Amusing Passage Across a Sea of Words . . .
Dr. Boli's Celebrated Magazine
I'm still reading and enjoying the pseudonymous Dr. Boli's novel experiment in penning a novel -- it's Boli's first, therefore new -- and as I was reading The Crimes of Galahad on the subway yesterday afternoon, I had to laugh aloud upon encountering the following passage, on page 304, in which the wicked hero of Boli's tale, Galahad, attempts to compose a speech asking a father for the hand of the father's very rich daughter:
My first attempt cost me half an hour of staring at a blank sheet, until at last I was able to bring myself to write something:My fit of laughter was long and loud enough to attract and sustain the interest of several Koreans but not so long and loud as to warrant having me locked up for the safety of society, so I was allowed to travel home unhindered.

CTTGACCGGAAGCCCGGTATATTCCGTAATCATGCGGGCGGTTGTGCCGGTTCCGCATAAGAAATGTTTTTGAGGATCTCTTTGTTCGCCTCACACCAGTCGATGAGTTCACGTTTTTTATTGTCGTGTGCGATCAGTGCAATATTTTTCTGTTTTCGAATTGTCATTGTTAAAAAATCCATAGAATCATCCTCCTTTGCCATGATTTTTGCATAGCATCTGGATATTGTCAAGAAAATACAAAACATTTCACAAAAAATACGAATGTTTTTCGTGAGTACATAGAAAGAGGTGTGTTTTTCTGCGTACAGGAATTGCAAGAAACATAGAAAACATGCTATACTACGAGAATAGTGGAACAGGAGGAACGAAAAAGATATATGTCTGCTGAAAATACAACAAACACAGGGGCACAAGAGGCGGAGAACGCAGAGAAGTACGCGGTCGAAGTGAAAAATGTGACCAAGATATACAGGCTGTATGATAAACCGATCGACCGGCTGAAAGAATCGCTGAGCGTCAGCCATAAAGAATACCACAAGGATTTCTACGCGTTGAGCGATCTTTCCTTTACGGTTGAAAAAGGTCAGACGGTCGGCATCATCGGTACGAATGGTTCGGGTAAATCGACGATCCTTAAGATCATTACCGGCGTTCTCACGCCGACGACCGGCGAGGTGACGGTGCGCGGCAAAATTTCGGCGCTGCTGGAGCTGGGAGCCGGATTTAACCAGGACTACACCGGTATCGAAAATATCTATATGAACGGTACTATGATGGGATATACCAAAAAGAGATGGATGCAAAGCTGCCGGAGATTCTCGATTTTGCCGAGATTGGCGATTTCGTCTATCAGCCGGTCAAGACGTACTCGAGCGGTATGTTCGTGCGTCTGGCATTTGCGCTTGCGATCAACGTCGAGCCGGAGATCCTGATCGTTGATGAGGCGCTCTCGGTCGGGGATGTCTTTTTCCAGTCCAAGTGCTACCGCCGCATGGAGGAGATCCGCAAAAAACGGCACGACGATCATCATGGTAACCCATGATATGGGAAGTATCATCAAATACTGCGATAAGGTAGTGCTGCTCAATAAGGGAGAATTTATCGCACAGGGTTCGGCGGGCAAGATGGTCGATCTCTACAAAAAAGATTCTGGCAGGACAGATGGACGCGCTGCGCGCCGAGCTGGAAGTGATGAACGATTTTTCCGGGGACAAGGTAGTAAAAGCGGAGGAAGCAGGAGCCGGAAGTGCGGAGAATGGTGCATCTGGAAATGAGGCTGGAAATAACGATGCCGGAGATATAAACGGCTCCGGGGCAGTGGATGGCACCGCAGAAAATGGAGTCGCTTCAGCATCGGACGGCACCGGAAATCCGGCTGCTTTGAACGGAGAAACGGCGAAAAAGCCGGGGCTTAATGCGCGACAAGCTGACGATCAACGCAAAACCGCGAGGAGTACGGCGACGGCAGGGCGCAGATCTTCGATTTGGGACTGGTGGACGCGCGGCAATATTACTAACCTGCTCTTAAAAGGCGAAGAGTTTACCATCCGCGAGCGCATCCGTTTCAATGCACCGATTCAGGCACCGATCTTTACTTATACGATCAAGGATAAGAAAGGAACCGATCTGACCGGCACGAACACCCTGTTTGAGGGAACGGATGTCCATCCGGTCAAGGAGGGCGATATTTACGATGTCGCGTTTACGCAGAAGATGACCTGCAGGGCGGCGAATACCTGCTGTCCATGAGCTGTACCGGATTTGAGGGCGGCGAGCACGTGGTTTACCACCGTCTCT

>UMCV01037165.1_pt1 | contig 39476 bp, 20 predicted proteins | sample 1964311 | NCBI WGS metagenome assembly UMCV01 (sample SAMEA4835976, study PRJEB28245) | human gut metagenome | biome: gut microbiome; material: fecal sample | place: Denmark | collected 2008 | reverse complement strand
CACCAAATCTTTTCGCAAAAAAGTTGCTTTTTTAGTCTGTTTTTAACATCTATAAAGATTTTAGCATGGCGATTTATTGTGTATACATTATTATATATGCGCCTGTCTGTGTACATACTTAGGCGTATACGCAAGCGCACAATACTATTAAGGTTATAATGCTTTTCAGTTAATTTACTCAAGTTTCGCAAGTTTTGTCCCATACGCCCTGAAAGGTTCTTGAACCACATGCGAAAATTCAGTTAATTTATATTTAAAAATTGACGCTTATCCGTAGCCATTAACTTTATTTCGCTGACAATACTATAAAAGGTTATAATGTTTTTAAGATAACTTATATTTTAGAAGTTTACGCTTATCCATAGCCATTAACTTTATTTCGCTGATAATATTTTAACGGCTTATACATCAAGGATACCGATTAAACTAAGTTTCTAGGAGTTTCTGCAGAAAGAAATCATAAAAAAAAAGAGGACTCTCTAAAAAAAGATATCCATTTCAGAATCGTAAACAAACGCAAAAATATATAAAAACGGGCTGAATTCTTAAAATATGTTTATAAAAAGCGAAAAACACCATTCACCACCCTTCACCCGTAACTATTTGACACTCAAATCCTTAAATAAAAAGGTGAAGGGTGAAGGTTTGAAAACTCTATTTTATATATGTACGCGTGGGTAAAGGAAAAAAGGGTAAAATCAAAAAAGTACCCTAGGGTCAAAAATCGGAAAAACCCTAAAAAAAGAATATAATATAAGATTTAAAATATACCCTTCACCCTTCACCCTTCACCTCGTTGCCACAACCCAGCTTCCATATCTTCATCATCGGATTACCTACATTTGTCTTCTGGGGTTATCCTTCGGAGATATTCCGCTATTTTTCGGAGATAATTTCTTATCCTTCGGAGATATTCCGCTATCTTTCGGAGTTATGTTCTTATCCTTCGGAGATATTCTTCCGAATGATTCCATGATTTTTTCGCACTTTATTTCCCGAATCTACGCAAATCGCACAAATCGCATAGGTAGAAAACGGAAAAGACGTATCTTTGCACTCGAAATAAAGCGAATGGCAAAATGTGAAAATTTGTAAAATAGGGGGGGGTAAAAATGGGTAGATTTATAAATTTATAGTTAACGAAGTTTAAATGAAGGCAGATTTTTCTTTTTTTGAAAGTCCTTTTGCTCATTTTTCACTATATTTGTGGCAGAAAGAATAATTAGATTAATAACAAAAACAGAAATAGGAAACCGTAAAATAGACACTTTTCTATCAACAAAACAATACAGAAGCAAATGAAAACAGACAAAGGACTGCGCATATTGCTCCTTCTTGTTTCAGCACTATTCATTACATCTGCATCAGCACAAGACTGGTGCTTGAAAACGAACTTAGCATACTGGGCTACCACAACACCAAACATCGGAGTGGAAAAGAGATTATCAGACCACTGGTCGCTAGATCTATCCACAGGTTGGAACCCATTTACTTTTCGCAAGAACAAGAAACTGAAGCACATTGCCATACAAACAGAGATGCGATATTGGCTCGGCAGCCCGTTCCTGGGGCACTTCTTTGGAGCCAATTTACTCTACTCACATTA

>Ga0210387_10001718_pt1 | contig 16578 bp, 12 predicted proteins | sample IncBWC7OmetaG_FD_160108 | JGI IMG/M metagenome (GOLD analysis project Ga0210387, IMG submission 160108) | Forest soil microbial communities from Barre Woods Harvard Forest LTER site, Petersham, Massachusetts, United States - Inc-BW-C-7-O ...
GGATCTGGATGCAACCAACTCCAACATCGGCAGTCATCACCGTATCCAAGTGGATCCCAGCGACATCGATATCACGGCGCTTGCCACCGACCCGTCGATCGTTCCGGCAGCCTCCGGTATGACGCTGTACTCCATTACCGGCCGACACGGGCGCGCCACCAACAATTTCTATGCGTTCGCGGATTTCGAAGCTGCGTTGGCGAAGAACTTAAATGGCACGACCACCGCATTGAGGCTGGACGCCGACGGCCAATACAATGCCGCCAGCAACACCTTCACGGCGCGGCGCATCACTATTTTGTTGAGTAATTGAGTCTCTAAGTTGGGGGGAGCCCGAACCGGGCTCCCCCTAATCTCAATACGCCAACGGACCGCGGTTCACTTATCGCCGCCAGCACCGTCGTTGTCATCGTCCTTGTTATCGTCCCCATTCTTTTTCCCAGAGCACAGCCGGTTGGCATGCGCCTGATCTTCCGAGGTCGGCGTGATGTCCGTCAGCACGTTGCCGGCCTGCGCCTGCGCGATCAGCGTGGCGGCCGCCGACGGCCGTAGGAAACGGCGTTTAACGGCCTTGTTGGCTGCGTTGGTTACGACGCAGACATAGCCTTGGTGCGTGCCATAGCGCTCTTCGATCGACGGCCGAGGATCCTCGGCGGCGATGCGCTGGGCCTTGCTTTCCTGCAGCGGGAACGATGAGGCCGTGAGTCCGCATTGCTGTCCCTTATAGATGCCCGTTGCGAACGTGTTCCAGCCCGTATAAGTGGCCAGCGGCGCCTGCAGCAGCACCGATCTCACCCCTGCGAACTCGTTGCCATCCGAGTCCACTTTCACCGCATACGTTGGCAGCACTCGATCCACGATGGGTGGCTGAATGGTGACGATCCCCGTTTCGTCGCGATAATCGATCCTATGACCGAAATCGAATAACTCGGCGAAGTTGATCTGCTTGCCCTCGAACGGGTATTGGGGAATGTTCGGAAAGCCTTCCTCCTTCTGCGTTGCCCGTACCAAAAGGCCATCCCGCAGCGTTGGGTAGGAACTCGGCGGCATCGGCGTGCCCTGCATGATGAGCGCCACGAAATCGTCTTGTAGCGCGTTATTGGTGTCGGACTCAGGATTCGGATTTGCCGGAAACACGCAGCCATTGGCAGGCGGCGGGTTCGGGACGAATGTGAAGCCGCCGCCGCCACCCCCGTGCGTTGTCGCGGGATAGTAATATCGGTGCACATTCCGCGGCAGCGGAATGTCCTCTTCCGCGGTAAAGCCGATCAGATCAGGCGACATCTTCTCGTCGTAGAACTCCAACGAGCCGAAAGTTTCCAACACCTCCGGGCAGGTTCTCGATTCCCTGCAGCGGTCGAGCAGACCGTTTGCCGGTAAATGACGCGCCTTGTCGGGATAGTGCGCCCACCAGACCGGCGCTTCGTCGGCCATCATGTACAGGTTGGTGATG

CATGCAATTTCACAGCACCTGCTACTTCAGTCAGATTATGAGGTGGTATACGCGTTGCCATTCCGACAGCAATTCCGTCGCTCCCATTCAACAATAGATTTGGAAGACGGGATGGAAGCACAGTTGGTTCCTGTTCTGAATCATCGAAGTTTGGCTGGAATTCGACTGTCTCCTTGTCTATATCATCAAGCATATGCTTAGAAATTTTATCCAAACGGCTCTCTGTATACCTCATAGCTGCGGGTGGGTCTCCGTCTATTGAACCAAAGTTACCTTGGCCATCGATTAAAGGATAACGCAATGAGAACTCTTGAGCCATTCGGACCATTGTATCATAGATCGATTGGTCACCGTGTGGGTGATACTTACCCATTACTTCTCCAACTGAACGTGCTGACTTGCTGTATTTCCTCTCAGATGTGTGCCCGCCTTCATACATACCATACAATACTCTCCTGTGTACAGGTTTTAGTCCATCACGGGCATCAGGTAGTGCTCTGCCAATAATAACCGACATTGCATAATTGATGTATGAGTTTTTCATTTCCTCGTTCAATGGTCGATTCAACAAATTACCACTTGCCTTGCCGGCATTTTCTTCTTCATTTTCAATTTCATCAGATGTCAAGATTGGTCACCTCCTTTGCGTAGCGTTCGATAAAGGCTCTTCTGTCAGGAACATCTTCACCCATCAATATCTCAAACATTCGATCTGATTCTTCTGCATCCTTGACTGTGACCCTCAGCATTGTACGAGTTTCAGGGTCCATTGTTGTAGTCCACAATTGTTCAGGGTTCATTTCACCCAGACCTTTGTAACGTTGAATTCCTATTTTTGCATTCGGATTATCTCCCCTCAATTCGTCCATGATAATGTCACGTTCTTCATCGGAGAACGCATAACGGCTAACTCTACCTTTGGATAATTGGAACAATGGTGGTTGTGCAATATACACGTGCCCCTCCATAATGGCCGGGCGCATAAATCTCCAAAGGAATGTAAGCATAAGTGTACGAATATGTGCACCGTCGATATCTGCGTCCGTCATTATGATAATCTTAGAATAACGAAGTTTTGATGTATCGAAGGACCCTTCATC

"Sir: It behooves every young man to consider carefully how-------------
That was as far as I got before I tossed the sheet aside. What a perfectly ridiculous way to begin. I made it sound as though I were applying for a position in his firm. And what sort of word was "behooves" anyway? Could it possibly even be English? The more I turned it over in my mind, the more absurd it sounded. Behooves, behooves, behooves, behooves, behooves. Horses and cattle are among the behooved animals. Obviously I was very tired, but I would not rest until the thing was done . . .
Which is good, else I shouldn't be writing these words now . . .